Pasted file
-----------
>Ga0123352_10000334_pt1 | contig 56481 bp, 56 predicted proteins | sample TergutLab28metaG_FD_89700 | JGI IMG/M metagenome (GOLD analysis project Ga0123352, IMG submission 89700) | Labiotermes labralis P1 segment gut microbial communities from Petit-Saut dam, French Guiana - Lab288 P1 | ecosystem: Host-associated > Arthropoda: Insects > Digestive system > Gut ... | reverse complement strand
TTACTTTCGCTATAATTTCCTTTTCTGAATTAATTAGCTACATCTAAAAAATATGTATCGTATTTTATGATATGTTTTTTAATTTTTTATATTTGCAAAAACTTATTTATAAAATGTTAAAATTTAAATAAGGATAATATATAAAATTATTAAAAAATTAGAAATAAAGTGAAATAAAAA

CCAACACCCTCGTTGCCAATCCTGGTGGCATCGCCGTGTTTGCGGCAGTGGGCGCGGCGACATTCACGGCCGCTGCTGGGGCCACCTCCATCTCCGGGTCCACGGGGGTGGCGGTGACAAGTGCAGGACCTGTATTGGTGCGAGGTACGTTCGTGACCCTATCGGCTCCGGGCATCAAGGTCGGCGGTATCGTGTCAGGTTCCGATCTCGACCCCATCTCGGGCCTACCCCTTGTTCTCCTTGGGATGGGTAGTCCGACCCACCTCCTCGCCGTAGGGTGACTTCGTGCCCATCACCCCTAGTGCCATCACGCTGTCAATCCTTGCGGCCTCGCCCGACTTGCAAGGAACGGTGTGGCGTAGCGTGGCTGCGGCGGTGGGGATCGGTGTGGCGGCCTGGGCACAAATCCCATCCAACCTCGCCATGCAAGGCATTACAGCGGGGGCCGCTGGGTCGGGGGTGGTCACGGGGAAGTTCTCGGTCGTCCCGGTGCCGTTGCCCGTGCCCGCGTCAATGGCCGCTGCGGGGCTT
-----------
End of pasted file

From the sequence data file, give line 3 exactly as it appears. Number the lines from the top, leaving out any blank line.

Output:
CCAACACCCTCGTTGCCAATCCTGGTGGCATCGCCGTGTTTGCGGCAGTGGGCGCGGCGACATTCACGGCCGCTGCTGGGGCCACCTCCATCTCCGGGTCCACGGGGGTGGCGGTGACAAGTGCAGGACCTGTATTGGTGCGAGGTACGTTCGTGACCCTATCGGCTCCGGGCATCAAGGTCGGCGGTATCGTGTCAGGTTCCGATCTCGACCCCATCTCGGGCCTACCCCTTGTTCTCCTTGGGATGGGTAGTCCGACCCACCTCCTCGCCGTAGGGTGACTTCGTGCCCATCACCCCTAGTGCCATCACGCTGTCAATCCTTGCGGCCTCGCCCGACTTGCAAGGAACGGTGTGGCGTAGCGTGGCTGCGGCGGTGGGGATCGGTGTGGCGGCCTGGGCACAAATCCCATCCAACCTCGCCATGCAAGGCATTACAGCGGGGGCCGCTGGGTCGGGGGTGGTCACGGGGAAGTTCTCGGTCGTCCCGGTGCCGTTGCCCGTGCCCGCGTCAATGGCCGCTGCGGGGCTT